Picasso Thefts in Sao Paulo

ABC News has some more on the thefts last week of Picasso’s Minotaur, Drinker and Women (1933), pictured here, and The Painter and the Model (1963). Also taken were works by two Brazilian artists, Women at the Window (1926) by Emiliano Augusto Cavalanti de Albuquerque Melo, and Couple (1919) by Lasar Segall. All four works were stolen from the Pinacoteca Museum by 3 men who paid their entrance fee, took the elevator to the second floor, drew their weapons and forced the guards to tell them where the four works were located.

Marcelo Araujo told the Folha De Sao Paulo newspaper that the security was appropriate, “In cases of armed robbery we can’t run the risk of resisting, because there could be unforeseeable consequences for the employees and for the public.” That is probably correct, and there is an inherent tension between keeping galleries an open space for the public versus protecting against armed robbery. Such robberies seem to be taking place with regularity in Sao Paulo though, which may make displaying art to the public more difficult there.

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Recovery in Sao Paulo

The AP is reporting that the two works stolen last month in Brazil have been recovered in Sao Paulo. The recovered works, Portrait of Suzanne Bloch, 1904 by Pablo Picasso and O Lavrador de Cafe, 1939 by Candido Portinari were recovered in a home on the outskirts of Sao Paulo on Tuesday. The works were stolen last month, by thieves using only crowbar and a car jack. Given that, are the assualt rifles, pistols, and bullet-proof jackets worn by guards at yesterday’s press conference necessary?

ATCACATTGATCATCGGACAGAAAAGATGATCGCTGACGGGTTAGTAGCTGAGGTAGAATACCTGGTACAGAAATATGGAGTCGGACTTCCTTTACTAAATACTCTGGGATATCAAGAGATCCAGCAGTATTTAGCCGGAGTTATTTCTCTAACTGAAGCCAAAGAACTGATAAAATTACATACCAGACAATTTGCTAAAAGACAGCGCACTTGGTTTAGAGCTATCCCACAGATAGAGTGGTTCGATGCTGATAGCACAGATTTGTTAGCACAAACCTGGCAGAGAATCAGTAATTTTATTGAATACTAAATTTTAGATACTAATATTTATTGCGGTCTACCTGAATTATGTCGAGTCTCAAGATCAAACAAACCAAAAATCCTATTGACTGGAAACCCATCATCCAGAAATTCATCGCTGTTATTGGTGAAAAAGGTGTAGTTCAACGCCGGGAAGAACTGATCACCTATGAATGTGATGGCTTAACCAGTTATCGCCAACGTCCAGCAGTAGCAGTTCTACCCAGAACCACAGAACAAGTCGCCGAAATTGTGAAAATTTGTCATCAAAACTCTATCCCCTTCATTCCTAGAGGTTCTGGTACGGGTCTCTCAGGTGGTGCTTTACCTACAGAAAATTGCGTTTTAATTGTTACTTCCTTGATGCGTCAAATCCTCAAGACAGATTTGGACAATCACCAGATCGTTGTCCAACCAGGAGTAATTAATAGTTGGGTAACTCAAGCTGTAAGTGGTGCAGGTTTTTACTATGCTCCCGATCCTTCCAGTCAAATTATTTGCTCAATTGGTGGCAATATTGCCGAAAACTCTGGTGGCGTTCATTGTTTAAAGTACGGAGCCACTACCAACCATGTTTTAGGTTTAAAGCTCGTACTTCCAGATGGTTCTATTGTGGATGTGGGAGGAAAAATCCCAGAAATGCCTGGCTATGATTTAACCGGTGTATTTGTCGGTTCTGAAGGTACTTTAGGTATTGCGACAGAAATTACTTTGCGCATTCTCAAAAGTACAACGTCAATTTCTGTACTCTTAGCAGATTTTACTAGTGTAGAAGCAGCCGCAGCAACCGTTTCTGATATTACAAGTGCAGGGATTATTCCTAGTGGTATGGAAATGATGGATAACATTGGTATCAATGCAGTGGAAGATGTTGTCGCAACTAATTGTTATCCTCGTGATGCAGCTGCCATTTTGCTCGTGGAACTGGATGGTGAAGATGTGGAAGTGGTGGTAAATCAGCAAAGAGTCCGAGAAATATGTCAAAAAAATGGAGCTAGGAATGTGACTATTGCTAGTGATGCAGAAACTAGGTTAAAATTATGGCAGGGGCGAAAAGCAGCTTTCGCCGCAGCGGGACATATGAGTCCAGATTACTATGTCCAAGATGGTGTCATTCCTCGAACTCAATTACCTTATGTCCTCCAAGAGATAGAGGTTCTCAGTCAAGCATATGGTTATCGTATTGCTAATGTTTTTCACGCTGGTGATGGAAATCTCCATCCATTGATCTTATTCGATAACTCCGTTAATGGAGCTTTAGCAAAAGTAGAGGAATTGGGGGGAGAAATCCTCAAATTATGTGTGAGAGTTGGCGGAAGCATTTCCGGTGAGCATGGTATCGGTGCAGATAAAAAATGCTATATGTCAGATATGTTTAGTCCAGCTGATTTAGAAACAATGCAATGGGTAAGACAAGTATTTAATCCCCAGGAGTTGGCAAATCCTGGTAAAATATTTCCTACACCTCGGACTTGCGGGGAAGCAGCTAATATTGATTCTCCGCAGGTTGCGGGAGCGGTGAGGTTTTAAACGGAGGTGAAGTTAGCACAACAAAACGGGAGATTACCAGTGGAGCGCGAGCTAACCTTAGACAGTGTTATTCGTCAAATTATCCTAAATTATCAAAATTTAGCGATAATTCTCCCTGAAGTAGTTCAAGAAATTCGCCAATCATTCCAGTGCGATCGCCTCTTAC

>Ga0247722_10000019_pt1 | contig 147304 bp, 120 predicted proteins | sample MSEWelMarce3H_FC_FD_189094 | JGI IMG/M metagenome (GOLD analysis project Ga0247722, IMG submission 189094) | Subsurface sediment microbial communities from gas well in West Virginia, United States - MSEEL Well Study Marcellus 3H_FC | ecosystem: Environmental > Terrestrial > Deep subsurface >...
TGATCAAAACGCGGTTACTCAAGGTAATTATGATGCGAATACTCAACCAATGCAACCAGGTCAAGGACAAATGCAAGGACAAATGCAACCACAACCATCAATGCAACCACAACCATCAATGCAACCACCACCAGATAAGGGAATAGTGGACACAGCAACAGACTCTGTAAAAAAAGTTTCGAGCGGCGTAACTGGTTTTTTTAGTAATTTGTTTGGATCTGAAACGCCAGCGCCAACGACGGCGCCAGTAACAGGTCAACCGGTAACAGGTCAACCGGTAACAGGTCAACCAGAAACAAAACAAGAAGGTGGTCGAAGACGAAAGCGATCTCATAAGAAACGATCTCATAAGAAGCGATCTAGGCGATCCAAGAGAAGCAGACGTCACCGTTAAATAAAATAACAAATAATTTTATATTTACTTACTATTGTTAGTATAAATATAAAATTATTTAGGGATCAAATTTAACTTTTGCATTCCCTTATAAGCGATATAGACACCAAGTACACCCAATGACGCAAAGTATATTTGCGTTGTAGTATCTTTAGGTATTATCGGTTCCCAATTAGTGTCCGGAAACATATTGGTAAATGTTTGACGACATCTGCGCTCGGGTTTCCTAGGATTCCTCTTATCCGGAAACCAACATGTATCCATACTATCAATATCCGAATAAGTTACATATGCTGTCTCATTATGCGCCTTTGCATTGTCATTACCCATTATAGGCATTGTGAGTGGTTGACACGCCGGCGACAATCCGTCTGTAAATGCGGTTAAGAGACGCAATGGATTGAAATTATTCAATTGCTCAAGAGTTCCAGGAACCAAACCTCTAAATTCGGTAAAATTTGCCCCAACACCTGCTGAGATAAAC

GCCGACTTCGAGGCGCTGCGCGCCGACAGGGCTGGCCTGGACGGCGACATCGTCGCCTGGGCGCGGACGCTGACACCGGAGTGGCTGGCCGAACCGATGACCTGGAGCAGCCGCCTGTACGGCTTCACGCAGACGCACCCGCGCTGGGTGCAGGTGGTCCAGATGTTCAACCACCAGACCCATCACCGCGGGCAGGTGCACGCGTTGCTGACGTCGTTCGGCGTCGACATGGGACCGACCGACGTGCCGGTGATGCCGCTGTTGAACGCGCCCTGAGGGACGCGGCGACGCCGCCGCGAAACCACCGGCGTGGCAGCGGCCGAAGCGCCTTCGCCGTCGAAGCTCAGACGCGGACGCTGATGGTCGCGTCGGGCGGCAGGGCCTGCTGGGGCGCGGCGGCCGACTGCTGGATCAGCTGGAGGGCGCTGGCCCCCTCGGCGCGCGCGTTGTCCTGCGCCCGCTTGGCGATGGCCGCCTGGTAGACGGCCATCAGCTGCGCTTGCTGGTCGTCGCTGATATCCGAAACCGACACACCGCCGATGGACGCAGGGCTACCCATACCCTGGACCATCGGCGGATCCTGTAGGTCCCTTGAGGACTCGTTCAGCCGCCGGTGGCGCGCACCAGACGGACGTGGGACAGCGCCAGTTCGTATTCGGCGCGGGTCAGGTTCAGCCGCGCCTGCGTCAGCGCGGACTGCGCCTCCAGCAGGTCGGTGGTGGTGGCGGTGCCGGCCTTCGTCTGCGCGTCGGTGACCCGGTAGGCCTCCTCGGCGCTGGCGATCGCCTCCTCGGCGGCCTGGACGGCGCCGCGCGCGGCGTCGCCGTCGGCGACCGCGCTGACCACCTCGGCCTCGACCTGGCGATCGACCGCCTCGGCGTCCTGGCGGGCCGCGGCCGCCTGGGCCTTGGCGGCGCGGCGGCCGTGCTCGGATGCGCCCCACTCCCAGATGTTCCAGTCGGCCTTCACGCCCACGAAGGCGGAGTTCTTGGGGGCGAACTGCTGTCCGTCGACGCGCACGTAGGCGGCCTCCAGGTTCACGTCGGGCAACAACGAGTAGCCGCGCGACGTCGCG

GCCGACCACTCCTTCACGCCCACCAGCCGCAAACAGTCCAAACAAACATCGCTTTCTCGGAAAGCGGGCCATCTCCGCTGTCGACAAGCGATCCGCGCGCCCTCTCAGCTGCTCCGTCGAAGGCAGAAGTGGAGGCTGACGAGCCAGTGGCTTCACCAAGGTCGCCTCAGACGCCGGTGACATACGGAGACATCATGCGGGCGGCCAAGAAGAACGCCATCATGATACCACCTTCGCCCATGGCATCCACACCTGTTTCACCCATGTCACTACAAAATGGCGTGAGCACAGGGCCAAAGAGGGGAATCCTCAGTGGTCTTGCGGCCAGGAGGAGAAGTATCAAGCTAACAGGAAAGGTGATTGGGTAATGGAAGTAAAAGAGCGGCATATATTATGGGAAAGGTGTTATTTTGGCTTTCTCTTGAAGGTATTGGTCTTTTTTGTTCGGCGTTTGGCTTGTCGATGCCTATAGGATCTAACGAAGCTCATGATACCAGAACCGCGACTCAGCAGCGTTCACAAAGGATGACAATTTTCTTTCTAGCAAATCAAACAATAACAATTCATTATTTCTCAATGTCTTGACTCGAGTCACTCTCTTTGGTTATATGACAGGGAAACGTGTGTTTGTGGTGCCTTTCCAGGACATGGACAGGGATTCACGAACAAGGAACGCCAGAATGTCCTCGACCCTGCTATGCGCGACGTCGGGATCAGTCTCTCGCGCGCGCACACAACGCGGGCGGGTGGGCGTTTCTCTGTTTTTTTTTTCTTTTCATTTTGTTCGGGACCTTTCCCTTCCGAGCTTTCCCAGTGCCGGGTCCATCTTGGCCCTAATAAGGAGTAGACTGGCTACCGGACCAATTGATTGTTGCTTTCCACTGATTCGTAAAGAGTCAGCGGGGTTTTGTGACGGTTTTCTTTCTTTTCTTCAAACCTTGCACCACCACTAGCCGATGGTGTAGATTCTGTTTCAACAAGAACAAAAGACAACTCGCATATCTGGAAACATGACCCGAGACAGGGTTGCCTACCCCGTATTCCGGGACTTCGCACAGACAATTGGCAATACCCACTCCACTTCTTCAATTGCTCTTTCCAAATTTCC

Julio Neves, the president of the Sao Paulo Museum of Art said the works are “in absolutely perfect condition”, and “[t]he museum is upgrading and improving its security system to prevent this kind of thing from happening again.” There is no word on how the works were recovered, as police are still investigation as “other suspects remain at large and providing details could jeopardize the ongoing investigation.” Given the comments of the city’s chief police inspector Mauricio Lemos Freire, it seems like they are investigating this as a theft-to-order, and are still going after the buyer who ordered the theft.

Questions or Comments? Email me at derek.fincham@gmail.com

Major Theft in Brazil

Thieves have stolen works by Pablo Picasso and Candido Portinari from the Sao Paulo Museum of Art. The theft was made known early Thursday morning. The stolen Picasso is pictured here, Portrait of Suzanne Bloch, 1904. Early estimates place the monetary value of the stolen works at $100 million USD. However these are major works, the Picasso is from the artist’s blue period. Portinari is a major Brazilian artist. The AP story is here.

Questions or Comments? Email me at derek.fincham@gmail.com